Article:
The new energy price cap will come into force on 1 January, saving 11 million customers an average of £76 a year on their gas and electricity bills.
Regulator Ofgem has set the final level of the cap at £1,137 a year for an average dual fuel customer who pays by direct debit.
It means suppliers will have to cut the price of their default tariffs to the level of the cap or below it.
But Ofgem said the cap could rise in April 2019, reducing the annual saving.
Who will benefit?
Households in England, Scotland and Wales on default tariffs - such as standard variable tariffs - should be better off after the cap is introduced. Consumers in Northern Ireland have a separate energy regulator and already have a price cap.
More than half of all households in Britain are on default tariffs because they have never switched or have not done so recently.
Five million customers who have pre-payment meters, or are judged to be vulnerable, already have their energy costs capped.
The government introduced legislation earlier this year to establish the price cap following concerns about how efficiently the energy market was working.
How much will households save?
How much you save will depend on how much energy you use, which tariff you are on, if you have both gas and electricity, and how you pay for your energy.
The cap is per unit of energy, not on the total bill. So people who use more energy will still pay more than those who use less.
Households using a typical amount of gas and electricity will save about £76 on average, while those on the most expensive tariffs will save about £120.
But experts say households could still save more money if they switch supplier, and take out a fixed price tariff. Savings of up to £285 a year are possible, according to the government.
"While the price cap will ease the financial burden for some households, people shouldn't be lulled into a false sense of security that it will mean they are getting the best deal," said Alex Neill of Which?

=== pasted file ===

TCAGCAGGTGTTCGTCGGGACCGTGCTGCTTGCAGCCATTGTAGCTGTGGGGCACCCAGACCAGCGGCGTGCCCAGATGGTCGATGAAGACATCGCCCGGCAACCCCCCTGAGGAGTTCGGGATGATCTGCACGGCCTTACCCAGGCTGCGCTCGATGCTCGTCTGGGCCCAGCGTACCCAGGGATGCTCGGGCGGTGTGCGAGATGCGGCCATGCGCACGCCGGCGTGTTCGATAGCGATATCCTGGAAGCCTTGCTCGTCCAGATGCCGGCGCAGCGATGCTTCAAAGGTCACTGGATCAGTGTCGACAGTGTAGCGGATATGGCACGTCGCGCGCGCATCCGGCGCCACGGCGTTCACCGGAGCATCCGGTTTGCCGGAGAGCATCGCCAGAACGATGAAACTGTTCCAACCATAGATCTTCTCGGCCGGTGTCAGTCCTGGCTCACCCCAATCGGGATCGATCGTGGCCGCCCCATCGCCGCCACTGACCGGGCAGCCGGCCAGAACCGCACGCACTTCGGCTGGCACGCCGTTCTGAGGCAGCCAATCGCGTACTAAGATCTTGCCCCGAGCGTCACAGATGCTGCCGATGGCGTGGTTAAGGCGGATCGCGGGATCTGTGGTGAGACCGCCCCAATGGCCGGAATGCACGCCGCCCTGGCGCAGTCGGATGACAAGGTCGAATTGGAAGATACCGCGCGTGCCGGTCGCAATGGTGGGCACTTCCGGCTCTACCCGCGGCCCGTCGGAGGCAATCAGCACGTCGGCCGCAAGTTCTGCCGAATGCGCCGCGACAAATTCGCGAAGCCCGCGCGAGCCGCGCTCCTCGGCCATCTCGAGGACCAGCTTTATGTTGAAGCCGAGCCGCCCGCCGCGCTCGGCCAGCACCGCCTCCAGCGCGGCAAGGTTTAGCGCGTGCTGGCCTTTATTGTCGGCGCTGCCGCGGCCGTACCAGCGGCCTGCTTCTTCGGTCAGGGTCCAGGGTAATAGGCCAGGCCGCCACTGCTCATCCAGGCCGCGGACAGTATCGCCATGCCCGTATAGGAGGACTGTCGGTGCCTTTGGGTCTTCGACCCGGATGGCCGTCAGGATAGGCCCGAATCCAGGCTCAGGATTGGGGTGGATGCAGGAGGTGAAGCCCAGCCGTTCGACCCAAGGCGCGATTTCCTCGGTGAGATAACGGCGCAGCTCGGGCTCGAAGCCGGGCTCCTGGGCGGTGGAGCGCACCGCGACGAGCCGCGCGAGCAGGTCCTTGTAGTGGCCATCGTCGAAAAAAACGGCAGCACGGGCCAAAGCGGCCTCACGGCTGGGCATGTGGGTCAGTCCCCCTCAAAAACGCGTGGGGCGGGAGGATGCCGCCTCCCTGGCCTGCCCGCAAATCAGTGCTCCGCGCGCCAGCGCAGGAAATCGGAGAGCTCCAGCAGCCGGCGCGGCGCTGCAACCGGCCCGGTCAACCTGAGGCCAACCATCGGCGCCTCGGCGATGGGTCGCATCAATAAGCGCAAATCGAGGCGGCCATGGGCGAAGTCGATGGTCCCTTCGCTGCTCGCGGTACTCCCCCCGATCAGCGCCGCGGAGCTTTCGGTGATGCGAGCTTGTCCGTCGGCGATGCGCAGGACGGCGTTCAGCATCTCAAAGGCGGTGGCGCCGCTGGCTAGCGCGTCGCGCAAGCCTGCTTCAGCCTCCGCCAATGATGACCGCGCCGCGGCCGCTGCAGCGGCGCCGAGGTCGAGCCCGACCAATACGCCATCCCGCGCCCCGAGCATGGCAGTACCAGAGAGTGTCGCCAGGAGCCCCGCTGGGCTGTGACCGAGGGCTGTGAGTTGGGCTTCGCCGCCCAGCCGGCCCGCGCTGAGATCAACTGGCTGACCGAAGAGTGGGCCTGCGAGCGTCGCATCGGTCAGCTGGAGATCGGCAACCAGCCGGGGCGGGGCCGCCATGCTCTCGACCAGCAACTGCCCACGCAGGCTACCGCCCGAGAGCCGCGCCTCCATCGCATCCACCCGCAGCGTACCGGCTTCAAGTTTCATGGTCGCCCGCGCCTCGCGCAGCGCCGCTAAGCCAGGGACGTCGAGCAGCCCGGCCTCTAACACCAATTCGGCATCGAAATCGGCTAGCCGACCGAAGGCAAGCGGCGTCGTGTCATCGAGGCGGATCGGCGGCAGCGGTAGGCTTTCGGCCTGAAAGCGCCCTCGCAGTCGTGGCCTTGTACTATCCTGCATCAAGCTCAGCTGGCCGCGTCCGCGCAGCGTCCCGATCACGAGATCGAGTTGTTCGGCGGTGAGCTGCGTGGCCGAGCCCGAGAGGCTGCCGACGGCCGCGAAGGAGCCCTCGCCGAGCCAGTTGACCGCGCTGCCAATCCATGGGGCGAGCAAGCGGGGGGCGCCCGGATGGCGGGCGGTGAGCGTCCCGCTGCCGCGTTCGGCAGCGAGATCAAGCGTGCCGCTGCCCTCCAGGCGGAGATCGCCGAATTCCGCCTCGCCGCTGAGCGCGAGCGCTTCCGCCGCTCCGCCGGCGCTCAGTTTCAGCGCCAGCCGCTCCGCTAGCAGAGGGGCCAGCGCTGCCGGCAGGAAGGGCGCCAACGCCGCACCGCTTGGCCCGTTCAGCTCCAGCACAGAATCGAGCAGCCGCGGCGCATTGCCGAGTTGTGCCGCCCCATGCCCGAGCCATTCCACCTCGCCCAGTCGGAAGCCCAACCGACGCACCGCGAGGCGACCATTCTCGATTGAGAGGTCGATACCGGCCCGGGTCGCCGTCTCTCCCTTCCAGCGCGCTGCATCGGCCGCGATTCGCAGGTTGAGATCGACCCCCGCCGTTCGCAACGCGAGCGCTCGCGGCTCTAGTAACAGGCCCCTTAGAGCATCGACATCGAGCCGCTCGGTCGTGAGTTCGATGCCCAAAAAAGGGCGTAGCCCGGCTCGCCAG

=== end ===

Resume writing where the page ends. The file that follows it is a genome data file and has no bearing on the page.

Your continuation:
"Switching is still the best way to save money on your energy bills."
What will happen to the cap next year?
Ofgem will review the tariff in February, and then adjust it in April and October each year. It has said that the level of the cap is likely to rise in April 2019, to reflect the higher cost of wholesale energy. As a result, the average annual saving in 2019 is likely to be lower than £76.
"Unfortunately, any joy that long-suffering households feel today is likely to be short-lived," said Stephen Murray, energy expert at MoneySupermarket.
"Ofgem is attempting to protect consumers by launching this cap with a £76 savings message, but it's simply not sustainable. The cap will be reviewed again in February, when market forces look likely to dictate it will rise significantly."
Ofgem said that customers could be confident that any rise in the cap "would only reflect changes in the actual costs of providing the gas and electricity they use rather than supplier profiteering".
Will the cap lead to less switching?
Those who have argued against the introduction of a price cap have said it will be counter-productive, as it will lead to fewer people switching - where the potential savings are greater.
Ofgem has admitted that is a concern.
"It will probably lead to less switching," Dermot Nolan, the chief executive of Ofgem, told the BBC's Today programme.
"But if you choose not to switch you can still get a fair level of protection."
How long will the cap last?
The cap may not last long. Ofgem will review its effect on the energy market in 2020, and the secretary of state will then decide whether to extend it by another year.
What is actually being capped?
The cap is on the unit price of energy, and the standing charge.
So the cost of electricity - for those on default tariffs - will be capped at 17p per kWh. Gas will be capped at 4p per kWh.
Dual fuel users will pay no more than £177 a year for a standing charge; electricity-only users will pay no more than £83, and gas users £94.